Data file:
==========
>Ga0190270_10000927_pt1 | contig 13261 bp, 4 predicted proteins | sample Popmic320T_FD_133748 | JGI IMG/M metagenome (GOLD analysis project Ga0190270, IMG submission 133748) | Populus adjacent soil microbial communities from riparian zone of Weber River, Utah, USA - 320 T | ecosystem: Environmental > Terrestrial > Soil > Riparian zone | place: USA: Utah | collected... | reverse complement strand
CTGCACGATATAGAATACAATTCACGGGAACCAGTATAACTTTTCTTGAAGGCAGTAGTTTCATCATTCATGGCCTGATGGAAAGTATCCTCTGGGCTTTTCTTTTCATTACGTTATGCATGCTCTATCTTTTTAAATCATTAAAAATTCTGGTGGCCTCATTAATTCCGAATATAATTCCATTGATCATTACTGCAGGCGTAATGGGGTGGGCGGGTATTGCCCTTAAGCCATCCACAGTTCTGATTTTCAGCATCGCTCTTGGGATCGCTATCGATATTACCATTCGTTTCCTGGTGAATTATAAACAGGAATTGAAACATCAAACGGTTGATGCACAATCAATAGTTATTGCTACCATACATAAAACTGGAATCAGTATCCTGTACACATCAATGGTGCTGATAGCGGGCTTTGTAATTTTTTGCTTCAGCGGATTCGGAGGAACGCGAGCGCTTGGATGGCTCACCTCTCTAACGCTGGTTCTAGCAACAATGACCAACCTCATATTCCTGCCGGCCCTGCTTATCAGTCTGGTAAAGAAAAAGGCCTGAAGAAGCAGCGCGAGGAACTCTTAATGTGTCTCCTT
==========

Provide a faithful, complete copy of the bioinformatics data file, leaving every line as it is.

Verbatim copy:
>Ga0190270_10000927_pt1 | contig 13261 bp, 4 predicted proteins | sample Popmic320T_FD_133748 | JGI IMG/M metagenome (GOLD analysis project Ga0190270, IMG submission 133748) | Populus adjacent soil microbial communities from riparian zone of Weber River, Utah, USA - 320 T | ecosystem: Environmental > Terrestrial > Soil > Riparian zone | place: USA: Utah | collected... | reverse complement strand
CTGCACGATATAGAATACAATTCACGGGAACCAGTATAACTTTTCTTGAAGGCAGTAGTTTCATCATTCATGGCCTGATGGAAAGTATCCTCTGGGCTTTTCTTTTCATTACGTTATGCATGCTCTATCTTTTTAAATCATTAAAAATTCTGGTGGCCTCATTAATTCCGAATATAATTCCATTGATCATTACTGCAGGCGTAATGGGGTGGGCGGGTATTGCCCTTAAGCCATCCACAGTTCTGATTTTCAGCATCGCTCTTGGGATCGCTATCGATATTACCATTCGTTTCCTGGTGAATTATAAACAGGAATTGAAACATCAAACGGTTGATGCACAATCAATAGTTATTGCTACCATACATAAAACTGGAATCAGTATCCTGTACACATCAATGGTGCTGATAGCGGGCTTTGTAATTTTTTGCTTCAGCGGATTCGGAGGAACGCGAGCGCTTGGATGGCTCACCTCTCTAACGCTGGTTCTAGCAACAATGACCAACCTCATATTCCTGCCGGCCCTGCTTATCAGTCTGGTAAAGAAAAAGGCCTGAAGAAGCAGCGCGAGGAACTCTTAATGTGTCTCCTT